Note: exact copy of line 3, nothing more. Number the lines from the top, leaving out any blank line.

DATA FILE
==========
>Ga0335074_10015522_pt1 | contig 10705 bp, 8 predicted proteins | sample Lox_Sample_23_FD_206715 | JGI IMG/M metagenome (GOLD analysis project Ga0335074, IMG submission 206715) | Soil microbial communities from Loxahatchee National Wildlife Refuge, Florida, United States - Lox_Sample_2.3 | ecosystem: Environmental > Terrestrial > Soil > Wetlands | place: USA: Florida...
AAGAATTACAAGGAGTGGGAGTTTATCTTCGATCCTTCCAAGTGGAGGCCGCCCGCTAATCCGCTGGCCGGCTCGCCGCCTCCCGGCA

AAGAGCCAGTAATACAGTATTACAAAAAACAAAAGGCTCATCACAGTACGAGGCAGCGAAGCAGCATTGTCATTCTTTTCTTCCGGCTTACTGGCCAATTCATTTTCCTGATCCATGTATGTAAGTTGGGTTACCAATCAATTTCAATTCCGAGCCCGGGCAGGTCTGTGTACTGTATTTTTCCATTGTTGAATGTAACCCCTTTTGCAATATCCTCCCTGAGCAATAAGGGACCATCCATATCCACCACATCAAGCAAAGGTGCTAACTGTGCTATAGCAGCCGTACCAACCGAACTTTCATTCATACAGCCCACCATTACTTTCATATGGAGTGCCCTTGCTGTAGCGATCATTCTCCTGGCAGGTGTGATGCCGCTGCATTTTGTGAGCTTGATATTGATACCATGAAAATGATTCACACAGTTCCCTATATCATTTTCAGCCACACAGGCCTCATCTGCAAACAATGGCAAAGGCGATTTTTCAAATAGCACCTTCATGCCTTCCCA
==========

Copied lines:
AAGAGCCAGTAATACAGTATTACAAAAAACAAAAGGCTCATCACAGTACGAGGCAGCGAAGCAGCATTGTCATTCTTTTCTTCCGGCTTACTGGCCAATTCATTTTCCTGATCCATGTATGTAAGTTGGGTTACCAATCAATTTCAATTCCGAGCCCGGGCAGGTCTGTGTACTGTATTTTTCCATTGTTGAATGTAACCCCTTTTGCAATATCCTCCCTGAGCAATAAGGGACCATCCATATCCACCACATCAAGCAAAGGTGCTAACTGTGCTATAGCAGCCGTACCAACCGAACTTTCATTCATACAGCCCACCATTACTTTCATATGGAGTGCCCTTGCTGTAGCGATCATTCTCCTGGCAGGTGTGATGCCGCTGCATTTTGTGAGCTTGATATTGATACCATGAAAATGATTCACACAGTTCCCTATATCATTTTCAGCCACACAGGCCTCATCTGCAAACAATGGCAAAGGCGATTTTTCAAATAGCACCTTCATGCCTTCCCA